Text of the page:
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US push for global police force

By Esther Schrader of the Los Angeles Times and Tom Allard
June 28 2003


The United States would train and lead an international police force, bypassing traditional peacekeeping bodies such as the United Nations and NATO, under a proposal by the Defence Secretary, Donald Rumsfeld.

The plan, involving thousands of Americans permanently assigned to peacekeeping, would also be a major reversal by the Bush Administration, which has strongly opposed tying up its troops in such operations.

"I am interested in the idea of our leading, or contributing to in some way, a cadre of people in the world who would like to participate in peacekeeping or peacemaking," Mr Rumsfeld told defence industry leaders in Washington last week.

"I think that it would be a good thing if our country provided some leadership for training of other countries' citizens who would like to participate in peacekeeping ... so that we have a ready cadre of people who are trained and equipped and organised and have communications that they can work with each other."

One defence official, speaking on condition of anonymity, said: "It's something that is being discussed in a very serious way by some very serious people right now."

Mr Rumsfeld had not decided how many US troops would be needed, although some estimates put the number at about 10,000. The overall size of the force, or who would pay for it, have not been discussed, but the idea has been raised with countries in Europe and Latin America, officials said.

The proposal follows criticism of the Pentagon for being unprepared for the postwar violence in Iraq, and complaints by the US Army that its troops were not trained for the kind of police work needed there.

Mr Rumsfeld acknowledged that it would have been good to have had such a peacekeeping force before the Iraq war.

But the move would likely be opposed by the US Army, which has resisted efforts to draw its troops into peacekeeping, especially now that it is stretched thin with operations in Iraq, Bosnia, Kosovo and Afghanistan.

As well, there are questions about how many nations would sign up if such a force were under the control of the US, whose willingness to collaborate with other countries is suspect in many parts of the world.

The retired general William Nash, a 1991 Gulf War commander and leader of NATO peacekeepers in Bosnia, said: "It seems to me that they have now decided that this is a great opportunity for multilateralism. Who knows, maybe somebody will buy it."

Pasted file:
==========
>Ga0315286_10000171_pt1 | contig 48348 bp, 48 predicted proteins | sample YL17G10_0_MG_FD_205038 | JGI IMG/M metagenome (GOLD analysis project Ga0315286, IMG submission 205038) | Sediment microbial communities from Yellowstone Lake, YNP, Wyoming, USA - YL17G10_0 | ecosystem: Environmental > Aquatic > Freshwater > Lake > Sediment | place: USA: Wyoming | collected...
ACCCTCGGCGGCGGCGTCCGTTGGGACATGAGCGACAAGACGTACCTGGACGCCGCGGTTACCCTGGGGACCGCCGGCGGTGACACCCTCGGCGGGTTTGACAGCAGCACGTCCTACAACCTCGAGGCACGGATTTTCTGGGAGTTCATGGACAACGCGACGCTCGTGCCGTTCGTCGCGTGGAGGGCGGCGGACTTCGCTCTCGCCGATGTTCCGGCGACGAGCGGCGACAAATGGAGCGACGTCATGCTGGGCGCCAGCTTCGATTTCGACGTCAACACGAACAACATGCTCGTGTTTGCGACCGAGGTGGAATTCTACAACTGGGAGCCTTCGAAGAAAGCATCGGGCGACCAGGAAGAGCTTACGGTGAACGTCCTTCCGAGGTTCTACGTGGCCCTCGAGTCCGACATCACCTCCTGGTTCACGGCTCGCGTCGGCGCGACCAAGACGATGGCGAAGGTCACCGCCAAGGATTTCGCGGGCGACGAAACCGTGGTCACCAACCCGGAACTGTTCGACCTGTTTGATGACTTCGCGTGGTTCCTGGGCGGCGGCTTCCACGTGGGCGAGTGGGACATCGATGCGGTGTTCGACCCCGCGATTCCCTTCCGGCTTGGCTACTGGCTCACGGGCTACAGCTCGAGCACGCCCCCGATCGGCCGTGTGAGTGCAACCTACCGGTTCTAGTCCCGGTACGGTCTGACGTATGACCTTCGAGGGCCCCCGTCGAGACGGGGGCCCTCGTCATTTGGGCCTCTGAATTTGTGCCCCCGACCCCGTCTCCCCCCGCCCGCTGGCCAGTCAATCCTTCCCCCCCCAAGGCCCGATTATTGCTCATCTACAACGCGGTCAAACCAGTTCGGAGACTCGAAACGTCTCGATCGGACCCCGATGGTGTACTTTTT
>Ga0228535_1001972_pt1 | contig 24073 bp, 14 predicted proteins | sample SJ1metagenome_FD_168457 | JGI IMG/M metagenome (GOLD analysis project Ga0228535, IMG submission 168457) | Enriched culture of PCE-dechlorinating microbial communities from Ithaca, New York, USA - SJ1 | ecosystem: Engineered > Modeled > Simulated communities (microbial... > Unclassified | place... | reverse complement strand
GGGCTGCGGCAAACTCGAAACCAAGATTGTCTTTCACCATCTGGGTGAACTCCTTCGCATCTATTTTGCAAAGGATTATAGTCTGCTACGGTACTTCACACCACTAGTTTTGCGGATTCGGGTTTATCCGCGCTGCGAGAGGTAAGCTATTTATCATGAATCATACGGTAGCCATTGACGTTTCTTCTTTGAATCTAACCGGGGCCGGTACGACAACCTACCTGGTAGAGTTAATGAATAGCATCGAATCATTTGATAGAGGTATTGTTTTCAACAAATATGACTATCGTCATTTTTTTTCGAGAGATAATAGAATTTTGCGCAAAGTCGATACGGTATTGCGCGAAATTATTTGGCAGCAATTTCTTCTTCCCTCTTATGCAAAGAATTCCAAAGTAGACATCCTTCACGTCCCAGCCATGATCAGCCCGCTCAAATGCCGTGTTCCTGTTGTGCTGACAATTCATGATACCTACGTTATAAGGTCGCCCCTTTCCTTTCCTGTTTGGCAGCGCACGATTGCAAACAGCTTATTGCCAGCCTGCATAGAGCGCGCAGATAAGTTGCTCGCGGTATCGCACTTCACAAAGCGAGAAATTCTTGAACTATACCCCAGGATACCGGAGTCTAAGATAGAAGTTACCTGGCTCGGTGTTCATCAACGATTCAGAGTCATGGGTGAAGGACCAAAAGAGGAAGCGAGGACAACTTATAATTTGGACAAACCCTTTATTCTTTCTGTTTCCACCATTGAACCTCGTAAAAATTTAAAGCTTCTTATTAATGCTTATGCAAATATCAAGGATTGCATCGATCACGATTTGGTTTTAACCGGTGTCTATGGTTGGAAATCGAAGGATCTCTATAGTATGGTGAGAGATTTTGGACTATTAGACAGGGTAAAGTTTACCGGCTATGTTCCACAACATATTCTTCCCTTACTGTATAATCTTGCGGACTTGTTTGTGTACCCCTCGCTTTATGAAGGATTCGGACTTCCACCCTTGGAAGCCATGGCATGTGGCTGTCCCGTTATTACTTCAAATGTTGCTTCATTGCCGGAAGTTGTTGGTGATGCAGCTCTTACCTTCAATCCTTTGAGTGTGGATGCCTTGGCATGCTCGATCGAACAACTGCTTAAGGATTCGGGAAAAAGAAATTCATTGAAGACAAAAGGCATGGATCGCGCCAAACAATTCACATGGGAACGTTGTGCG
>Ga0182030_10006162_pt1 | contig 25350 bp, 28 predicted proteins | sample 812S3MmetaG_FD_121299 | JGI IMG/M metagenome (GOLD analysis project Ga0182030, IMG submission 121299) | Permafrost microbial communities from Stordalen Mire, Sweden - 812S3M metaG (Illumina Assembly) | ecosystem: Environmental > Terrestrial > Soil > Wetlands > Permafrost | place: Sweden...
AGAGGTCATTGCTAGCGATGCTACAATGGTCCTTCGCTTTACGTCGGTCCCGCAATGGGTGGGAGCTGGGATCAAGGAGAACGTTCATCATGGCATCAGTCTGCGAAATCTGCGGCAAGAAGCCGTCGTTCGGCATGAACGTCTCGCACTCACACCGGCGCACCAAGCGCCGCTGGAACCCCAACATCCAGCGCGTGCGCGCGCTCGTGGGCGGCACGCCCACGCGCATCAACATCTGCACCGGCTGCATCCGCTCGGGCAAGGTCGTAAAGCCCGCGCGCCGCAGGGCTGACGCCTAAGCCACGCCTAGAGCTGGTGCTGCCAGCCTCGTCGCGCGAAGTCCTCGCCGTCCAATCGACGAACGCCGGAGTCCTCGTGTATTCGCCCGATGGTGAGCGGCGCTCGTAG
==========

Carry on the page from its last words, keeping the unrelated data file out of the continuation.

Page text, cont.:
Charles Pena, of the Cato Institute, a Washington-based think tank, said: "We're not terribly good at peacekeeping, so I don't know why we would be training people to be peacekeepers."

However, a senior defence official said: "The way Secretary Rumsfeld envisions it, anyone with concerns about US peacekeeping should be assuaged, because the whole idea is for us to do less, rather than more, peacekeeping."

Although it would keep a small number of US forces in peacekeeping, it would aim to enlist other countries to contribute the vast majority of troops, with the promise that they would be trained and organised by the US.

Last night, a spokeswoman for the Defence Minister, Robert Hill, would neither confirm nor deny that the Australian military was aware of the Rumsfeld plan. Australia was prepared to join coalitions of the willing if this was in the national interest, she said.

A spokesman for the Foreign Minister, Alexander Downer, said: "We don't know anything about it. The concept hasn't been raised with us."

The proposal comes as Australia announced that it was ready to send 2000 troops, police and government officials to rebuild the Solomons.

It also coincides with a heated debate over the merits of the UN system, with Mr Downer saying that such bodies often produced "ineffective and unfocused policy involving internationalism of the lowest common denominator".


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